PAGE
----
We know that Katie loves to invite the ‘Council Of Twelve’ over for dinner. She cares for each one of the Council members and wants them more to feel like a real family. Now, we also know, Katie isn’t a naturally talented cook. But that does not keep her away from trying. Lately, she got a recipe for European bread, a rare recipe that’s normally inherited within the family. The last family member does not have kids and wants Katie to have it. Let’s see what she did with it.
2.2- lbs flour
3.5 ounces unsalted butter
2.08 cups milk
2 1/2 tablespoons salt
2 tablespoons sugar
1 cube fresh yeast
The flour goes into a big sturdy bowl. With a spoon ‘shovel’ the flower in the middle towards the outside and create a deep ‘hole’ in the middle.
The salt goes on the outside, where the most flour is. Don’t mix it with the middle, please.
Pour half a cup milk into a coffee mug, the rest of the milk into a pan. The unsalted butter goes into the pan as well. Carefully and slowly heat up milk and butter together until the butter is liquid.
In the coffee mug add the sugar and carefully pluck the fresh yeast into pieces. Add it to the milk and sugar and leave it there for about 15 – 20 minutes to activate the yeast. (The fresh yeast is hard to find in supermarkets but can be ordered online.) Occasionally stir the liquid until the yeast is viscous and softened.
One egg and the egg white of the second egg go into the deep middle in the flour bowl. The yolk of the other egg putt aside into a coffee cup or mug and put it into the fridge.
When the butter is liquid and the milk warm, let them cool for a moment. It’s better they’re not used boiling hot, or you’re burning your hands. – As soon as they’ve cooled down, pour them in the deep middle of the bowl where the eggs are. At the end add the mug with the milk, sugar, and yeast and add it, but make sure you don’t mix it with the salt.
Start stirring the ingredients with a wooden spoon until the entire mixture turns halfway into a crumbly dough, then turn the bowl upside down and get the mixture out, onto a clean and sturdy surface. Use your hands to clean out the bowl and then start kneading the mixture until you have one compact dough.
Continue kneading now and start working some air into the dough. Knead for at least ten minutes, then the dough goes back into the bowl.
Cover the bowl with a warm, humid, clean towel and place the bowl for around 90 minutes in a very warm room to let the dough rise. (Under no circumstances try to invent ‘technics’ to accelerate that process. It’s first of all, useless because it’s the yeast that is growing and does that quite slowly, and second, if you involve your oven or stove, all you will have is a slight ‘crust’ on the surface of the dough, which will ruin the bread.)
After 90 minutes, check the dough. It should have been grown significantly.
Remove the dough from the bowl and cut it into two pieces. One of them put aside. The other one is cut into two pieces again. Take the two pieces then and carefully flatten them on the surface to get the needless air out.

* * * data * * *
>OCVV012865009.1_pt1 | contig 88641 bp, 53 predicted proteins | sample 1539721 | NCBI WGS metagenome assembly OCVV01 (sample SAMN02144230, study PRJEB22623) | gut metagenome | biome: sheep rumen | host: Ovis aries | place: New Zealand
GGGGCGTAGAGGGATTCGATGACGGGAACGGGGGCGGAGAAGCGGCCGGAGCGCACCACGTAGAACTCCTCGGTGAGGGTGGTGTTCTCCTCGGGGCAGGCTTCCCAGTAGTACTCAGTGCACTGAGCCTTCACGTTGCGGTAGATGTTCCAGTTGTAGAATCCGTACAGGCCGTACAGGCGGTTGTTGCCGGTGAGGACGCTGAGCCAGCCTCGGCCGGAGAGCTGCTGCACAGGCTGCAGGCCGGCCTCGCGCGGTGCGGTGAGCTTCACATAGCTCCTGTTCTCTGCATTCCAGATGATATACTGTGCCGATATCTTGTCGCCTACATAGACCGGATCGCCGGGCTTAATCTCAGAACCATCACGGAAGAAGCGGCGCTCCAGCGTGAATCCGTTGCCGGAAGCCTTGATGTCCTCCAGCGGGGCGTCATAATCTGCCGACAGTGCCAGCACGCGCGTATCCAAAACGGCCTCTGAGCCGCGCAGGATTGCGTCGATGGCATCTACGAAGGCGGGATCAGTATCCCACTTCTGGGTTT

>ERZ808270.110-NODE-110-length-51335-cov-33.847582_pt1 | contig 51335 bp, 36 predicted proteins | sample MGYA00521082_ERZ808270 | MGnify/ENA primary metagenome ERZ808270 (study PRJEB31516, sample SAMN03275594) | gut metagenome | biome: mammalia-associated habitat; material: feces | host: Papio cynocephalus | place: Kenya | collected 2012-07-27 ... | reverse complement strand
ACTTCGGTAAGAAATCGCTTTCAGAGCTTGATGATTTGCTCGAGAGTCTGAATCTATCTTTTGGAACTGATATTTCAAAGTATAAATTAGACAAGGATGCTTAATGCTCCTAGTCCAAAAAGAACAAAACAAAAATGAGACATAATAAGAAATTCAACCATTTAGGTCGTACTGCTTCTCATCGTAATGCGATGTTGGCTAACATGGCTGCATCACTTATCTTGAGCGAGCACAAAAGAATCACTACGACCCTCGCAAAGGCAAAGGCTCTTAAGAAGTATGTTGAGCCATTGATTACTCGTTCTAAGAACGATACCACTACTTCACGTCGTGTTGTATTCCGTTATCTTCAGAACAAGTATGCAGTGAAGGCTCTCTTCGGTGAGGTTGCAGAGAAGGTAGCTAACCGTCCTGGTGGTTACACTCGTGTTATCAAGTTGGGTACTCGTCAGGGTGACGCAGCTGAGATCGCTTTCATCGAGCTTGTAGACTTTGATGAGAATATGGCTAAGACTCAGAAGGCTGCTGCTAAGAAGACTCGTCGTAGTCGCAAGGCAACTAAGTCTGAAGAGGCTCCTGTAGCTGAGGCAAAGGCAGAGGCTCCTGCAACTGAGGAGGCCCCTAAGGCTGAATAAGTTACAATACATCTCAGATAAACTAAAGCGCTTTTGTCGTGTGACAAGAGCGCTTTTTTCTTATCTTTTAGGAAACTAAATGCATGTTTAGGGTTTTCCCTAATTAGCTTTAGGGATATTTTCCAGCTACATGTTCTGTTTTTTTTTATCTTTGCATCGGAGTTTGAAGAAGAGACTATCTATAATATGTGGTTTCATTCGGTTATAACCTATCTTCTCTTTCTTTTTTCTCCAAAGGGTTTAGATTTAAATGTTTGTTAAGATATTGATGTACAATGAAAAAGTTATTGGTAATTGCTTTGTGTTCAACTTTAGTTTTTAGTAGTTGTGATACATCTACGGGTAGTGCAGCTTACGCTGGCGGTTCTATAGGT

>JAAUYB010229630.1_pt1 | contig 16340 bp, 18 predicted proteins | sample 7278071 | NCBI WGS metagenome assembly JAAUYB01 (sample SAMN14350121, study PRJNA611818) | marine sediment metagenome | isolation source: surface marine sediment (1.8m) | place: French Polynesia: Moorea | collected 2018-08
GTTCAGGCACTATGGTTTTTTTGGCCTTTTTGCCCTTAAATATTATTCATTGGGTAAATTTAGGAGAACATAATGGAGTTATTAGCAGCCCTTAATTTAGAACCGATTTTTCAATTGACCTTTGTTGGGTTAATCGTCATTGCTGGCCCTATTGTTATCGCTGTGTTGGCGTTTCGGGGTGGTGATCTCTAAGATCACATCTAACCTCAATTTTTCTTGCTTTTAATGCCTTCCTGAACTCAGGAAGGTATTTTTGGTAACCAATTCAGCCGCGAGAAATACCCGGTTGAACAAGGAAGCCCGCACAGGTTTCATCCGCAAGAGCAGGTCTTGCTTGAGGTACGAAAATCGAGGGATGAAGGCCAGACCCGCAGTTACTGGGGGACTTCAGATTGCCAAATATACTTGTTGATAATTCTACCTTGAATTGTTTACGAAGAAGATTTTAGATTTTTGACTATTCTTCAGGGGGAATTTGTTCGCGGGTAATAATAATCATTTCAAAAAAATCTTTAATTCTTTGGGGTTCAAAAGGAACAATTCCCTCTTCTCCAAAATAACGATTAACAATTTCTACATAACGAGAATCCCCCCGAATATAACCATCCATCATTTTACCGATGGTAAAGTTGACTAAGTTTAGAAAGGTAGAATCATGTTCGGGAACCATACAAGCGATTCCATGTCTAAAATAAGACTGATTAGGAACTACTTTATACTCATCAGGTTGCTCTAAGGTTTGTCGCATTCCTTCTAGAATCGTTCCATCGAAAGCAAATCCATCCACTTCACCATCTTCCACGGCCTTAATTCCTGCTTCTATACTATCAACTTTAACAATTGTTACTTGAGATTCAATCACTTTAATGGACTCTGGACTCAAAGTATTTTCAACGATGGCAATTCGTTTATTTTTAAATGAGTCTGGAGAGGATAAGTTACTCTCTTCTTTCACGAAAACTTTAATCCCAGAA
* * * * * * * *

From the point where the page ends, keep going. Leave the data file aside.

Now start carefully rolling both ‘quarters’ of the dough into long (approx 40 – 45 inches) rolls. If your dough has risen as he was planned to rise, that length should be possible). Cross both rolls in the middle and start braiding them. One side goes ‘down South’, the other one goes up to the opposite side. It’s actually quite simple. In case one is confused and doesn’t know how to do it, there are videos on YouTube.
Repeat the same thing with the second half of the dough. By now you should have two braided bread loaves on one or two oven trays.
Now, cover the loaves again with the humid warm kitchen towel and move it back into the warm room for another 45 minutes.
The bread will rise again. See the difference here:
Now, keep the towels on the bread and set them into a cool, almost cold place. (not the fridge or freezer) for about 10 – 15 minutes. This is going to ‘shock’ the yeast into ‘a coma’. Means, from that cold moment on, it won’t grow anymore.
Then get the mug or cup with the leftover egg yolk from the fridge and add a teaspoon of milk. Stir until you get a pale yellow liquid which you carefully apply to the bread with a common household brush. If you don’t have one, just use the back of the teaspoon. But don’t press, just carefully brush over the bread, otherwise, you’ll have lots of bulges and pockets in the bread surface.
Now, place the trays in the cold oven, don’t pre-heat! Bake it on 375 degrees F. for about 30 to 35 minutes until the egg yolk on the bread is golden-yellow. Under no circumstances open the oven during the first 20 minutes. It might be your bread is sinking within itself and you’ll get flat loaves.
Leave the loaves on the trays for another five minutes to make sure the bottom is crusty, then remove them from the tray and put them on a lattice or grid to let it cool.
Katie served the Council Of Twelve braided bread like that: